President Obama defends himself against charges he is the "deporter… (Michael Reynolds / European…)
WASHINGTON — With their hopes for broad legislation to overhaul immigration policies all but dead for the year, advocates have turned quickly to a new target: Pushing President Obama to take executive action to ease deportations of immigrants in the country illegally.
In a coordinated, aggressive and sharp-elbowed campaign, leaders who stood behind the White House not long ago as the president called immigration reform his top second-term priority are now attacking Obama for not doing enough on his own. Dismissing Obama’s insistence that his hands are tied by the law, advocates plan to pile on until he relents -- as he did once before in the run-up to an election.
This week, the president of the National Council of La Raza, the country’s largest Latino advocacy organization and one of the White House’s most loyal allies, blasted Obama as the “deporter in chief.”
In remarks on the House floor, Rep. Luis V. Gutierrez, Obama’s fellow Illinois Democrat, pointed to portraits of Presidents Clinton, George W. Bush and Obama and compared deportations under each. “President Obama has detained more immigrants in jails, prisons and detention facilities than any other president,” Gutierrez said.
The charge is not new; Obama has long faced criticism for presiding over a record number of deportations, roughly 2 million to date. Still, the strategy sends a mixed message to a key Democratic constituency before the midterm election. Democrats hoped to see immigration advocates assail Republicans who held up the overhaul bill.
Advocates suggest their goal is to play one off the other, arguing that Republicans in Congress may feel compelled to advance legislation if they think the president is on the verge of taking unilateral action.
“Republicans can either be participants in how this country advances more sensible immigration policies or they can simply sit on the sidelines while the president does it with his ‘phone and pen.’” Gutierrez said, picking up the president’s shorthand for his promise to wield his executive power to take action without Congress.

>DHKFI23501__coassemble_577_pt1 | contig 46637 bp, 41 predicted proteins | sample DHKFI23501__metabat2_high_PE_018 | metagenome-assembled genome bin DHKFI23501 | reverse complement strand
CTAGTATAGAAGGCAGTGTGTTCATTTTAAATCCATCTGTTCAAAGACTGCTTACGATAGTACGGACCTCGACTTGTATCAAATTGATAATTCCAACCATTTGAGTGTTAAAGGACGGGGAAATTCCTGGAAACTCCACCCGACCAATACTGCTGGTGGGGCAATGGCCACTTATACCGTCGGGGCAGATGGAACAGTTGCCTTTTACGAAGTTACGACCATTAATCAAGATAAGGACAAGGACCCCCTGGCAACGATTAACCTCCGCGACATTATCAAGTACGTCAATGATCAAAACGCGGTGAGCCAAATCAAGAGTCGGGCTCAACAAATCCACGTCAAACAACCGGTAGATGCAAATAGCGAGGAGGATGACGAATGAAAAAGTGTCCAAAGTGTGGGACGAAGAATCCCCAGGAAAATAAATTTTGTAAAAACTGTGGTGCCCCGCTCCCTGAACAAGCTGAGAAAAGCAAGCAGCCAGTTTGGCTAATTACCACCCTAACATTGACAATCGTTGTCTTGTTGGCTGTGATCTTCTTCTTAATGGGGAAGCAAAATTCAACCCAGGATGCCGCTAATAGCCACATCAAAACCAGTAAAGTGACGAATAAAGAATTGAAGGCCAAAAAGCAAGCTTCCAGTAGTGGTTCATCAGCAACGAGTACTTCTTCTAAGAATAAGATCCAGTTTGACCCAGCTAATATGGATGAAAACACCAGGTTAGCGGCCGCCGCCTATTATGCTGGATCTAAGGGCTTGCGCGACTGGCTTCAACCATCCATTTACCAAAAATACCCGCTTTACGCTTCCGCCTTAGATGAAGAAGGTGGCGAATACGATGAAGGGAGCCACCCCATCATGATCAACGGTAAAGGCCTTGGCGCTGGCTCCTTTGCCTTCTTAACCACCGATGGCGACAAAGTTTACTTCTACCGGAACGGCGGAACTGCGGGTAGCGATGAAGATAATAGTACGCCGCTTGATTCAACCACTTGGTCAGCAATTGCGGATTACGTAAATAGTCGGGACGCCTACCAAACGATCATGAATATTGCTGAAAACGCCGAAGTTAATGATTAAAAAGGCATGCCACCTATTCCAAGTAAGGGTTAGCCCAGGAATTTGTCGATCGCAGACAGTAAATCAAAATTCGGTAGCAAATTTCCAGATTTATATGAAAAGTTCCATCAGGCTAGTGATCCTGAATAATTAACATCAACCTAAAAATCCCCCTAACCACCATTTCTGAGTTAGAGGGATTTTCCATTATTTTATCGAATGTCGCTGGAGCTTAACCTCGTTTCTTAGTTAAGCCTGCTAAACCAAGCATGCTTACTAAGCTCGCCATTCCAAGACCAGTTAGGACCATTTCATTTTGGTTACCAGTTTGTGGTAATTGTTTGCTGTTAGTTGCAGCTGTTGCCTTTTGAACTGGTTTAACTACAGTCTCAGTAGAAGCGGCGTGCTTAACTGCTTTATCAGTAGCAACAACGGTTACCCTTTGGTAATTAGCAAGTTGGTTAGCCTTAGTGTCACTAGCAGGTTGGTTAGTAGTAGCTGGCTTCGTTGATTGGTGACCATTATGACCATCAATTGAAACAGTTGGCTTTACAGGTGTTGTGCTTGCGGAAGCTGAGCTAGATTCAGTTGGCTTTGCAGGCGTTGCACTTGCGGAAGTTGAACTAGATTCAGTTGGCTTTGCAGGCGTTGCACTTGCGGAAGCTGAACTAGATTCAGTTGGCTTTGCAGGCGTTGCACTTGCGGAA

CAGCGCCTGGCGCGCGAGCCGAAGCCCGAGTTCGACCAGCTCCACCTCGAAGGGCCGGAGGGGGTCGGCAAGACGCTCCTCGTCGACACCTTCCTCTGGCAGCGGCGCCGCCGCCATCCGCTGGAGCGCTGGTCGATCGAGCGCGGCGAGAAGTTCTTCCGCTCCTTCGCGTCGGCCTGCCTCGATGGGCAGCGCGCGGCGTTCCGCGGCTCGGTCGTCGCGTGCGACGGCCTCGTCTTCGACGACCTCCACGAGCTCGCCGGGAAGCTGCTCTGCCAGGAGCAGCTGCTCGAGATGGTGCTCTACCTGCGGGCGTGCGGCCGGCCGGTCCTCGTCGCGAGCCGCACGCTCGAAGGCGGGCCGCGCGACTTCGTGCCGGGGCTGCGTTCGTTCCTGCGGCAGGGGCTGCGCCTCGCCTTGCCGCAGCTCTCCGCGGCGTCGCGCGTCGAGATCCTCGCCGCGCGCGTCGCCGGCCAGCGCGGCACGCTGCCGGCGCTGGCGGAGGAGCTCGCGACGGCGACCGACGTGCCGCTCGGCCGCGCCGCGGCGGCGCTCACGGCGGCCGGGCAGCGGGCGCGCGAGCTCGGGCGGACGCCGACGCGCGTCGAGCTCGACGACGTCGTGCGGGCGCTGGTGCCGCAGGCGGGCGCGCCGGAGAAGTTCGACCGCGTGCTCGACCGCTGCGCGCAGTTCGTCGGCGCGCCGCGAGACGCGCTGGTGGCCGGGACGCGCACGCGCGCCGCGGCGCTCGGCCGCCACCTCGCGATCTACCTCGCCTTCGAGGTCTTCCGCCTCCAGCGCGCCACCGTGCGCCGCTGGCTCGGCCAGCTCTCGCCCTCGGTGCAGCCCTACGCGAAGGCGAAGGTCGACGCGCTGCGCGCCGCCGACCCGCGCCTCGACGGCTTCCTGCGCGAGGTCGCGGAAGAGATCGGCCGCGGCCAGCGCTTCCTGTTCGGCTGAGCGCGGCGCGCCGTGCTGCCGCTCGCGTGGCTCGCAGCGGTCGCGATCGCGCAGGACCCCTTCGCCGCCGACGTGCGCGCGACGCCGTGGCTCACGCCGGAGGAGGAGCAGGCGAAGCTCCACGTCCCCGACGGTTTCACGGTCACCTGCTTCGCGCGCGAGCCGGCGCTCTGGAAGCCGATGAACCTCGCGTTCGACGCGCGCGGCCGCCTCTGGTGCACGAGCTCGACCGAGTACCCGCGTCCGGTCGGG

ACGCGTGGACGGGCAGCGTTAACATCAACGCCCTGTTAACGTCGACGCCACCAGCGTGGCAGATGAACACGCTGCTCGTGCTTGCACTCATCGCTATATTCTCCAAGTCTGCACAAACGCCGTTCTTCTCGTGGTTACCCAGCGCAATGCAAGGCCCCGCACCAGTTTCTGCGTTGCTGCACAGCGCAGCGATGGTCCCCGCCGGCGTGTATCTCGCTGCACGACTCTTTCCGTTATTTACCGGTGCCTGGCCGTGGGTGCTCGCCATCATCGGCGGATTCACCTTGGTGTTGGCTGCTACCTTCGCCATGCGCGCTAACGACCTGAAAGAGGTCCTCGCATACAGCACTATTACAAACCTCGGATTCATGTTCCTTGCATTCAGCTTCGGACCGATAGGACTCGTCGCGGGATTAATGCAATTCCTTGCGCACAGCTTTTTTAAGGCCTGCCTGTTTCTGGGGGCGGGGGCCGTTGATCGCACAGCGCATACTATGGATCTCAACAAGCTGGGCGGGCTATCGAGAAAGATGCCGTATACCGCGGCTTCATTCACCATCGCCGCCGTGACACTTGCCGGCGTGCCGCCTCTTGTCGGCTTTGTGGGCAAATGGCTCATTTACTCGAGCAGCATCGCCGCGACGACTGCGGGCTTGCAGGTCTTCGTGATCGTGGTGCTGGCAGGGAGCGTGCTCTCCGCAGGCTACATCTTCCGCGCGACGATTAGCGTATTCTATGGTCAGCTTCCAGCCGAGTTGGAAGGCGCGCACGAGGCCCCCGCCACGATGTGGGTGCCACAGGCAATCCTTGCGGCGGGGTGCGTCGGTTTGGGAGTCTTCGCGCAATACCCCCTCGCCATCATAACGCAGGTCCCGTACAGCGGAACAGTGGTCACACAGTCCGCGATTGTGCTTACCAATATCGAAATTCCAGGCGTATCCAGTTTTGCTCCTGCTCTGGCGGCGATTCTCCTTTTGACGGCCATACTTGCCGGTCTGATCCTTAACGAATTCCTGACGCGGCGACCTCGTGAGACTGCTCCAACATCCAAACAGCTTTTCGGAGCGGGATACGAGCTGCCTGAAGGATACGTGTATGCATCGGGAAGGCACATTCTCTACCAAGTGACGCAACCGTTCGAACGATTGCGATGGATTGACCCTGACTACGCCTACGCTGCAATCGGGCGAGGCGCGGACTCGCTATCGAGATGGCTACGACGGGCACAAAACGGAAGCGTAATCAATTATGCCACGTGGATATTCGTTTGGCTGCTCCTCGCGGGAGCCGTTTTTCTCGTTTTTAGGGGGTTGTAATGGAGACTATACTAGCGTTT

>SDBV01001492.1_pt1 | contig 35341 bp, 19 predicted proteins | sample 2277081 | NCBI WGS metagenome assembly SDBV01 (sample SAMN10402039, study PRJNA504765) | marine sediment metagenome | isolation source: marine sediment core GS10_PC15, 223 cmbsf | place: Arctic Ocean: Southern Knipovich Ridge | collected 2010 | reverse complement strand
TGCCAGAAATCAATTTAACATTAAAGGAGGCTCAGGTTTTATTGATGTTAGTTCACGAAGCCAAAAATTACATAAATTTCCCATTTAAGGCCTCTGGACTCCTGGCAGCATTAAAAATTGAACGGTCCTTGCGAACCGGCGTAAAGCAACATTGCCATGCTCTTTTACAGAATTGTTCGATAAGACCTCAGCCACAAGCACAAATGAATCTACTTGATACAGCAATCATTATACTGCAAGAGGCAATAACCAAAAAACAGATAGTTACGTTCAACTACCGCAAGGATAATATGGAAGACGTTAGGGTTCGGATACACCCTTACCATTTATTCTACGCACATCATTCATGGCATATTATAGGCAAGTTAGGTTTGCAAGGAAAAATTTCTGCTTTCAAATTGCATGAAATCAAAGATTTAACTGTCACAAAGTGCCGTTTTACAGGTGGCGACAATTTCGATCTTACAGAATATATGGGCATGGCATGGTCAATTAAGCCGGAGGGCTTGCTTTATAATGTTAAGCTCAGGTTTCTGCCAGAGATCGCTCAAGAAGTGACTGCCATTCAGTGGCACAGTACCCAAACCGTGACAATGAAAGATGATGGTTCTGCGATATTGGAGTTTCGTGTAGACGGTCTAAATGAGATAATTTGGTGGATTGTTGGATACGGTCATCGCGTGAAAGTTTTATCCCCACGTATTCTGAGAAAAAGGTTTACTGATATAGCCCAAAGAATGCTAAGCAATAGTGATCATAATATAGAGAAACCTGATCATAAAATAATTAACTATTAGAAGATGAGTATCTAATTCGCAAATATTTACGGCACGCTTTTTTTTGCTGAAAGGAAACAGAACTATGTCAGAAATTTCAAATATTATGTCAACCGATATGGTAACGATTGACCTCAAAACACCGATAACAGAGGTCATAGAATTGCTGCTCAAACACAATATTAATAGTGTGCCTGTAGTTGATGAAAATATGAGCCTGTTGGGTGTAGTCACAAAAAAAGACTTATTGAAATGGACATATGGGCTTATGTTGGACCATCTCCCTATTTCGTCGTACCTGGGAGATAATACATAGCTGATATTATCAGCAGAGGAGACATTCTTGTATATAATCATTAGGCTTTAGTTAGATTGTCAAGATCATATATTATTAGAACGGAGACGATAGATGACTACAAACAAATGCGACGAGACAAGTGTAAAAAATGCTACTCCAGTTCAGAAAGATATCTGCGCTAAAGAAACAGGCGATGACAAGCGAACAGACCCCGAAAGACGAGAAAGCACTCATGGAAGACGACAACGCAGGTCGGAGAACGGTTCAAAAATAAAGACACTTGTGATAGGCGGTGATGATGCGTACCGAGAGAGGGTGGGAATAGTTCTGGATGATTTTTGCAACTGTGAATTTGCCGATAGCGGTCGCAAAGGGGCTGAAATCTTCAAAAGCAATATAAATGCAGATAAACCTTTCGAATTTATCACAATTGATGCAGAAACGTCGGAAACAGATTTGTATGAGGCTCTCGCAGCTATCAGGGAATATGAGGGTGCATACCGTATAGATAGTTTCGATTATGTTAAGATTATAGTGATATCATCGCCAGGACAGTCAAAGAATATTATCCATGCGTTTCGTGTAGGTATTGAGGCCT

Frank Sharry, executive director of America’s Voice, an immigration advocacy group, thinks it’s likely Obama will eventually act. “The administration is deporting people every day who the administration says should be given legal status and a path to citizenship, so the question is: If Republicans continue to stall, does the president have the authority to make things better?” Sharry said. “We think he will act even though he’s not talking like it now.”
For now, the White House is absorbing the criticism, careful not to return fire and potentially alienate Latinos voters, a constituency that cares about immigration reform and has been loyal to the president.
Obama on Thursday argued that he was not the “deporter in chief” but the “champion in chief” of the stalled comprehensive immigration reform effort.
Speaking at a White House-sponsored town hall on Latinos and healthcare, the president argued he was constrained by statute in how he treats immigrants who are in the country illegally.
“I cannot ignore those laws any more than I can ignore any of the other laws that are on the books,” he said. “That’s why it’s important to get comprehensive immigration reform done this year.”
Obama has repeated a version of the comment scores of times. But it’s little surprise the immigrant community isn’t taking it at face value. The president made very similar statements about the limits of his executive power in 2012 -- before he announced his Deferred Action for Childhood Arrivals order, which allowed young immigrants brought illegally to the U.S. as children to apply for work permits and avoid being deported.
Advocates want Obama to expand that order to include other immigrants with strong ties to the U.S. and no criminal history.
That’s the sort of sweeping change the White House says is beyond its power. The legal basis for the president’s deferred-action order would erode if it were expanded, administration officials say privately. But they haven’t ruled out smaller changes.
Advocates want Obama to end the Secure Communities program, which checks the immigration status of people fingerprinted at state and local jails and, if need be, notifies immigration authorities. They want to cancel agreements that allow local law enforcement officials to coordinate with immigration agents. They want the administration’s policy on prosecutorial discretion revised so fewer immigrants with minor criminal offenses are deemed “high priority.” And they want to end Operation Streamline, which brings criminal charges against border-crossers.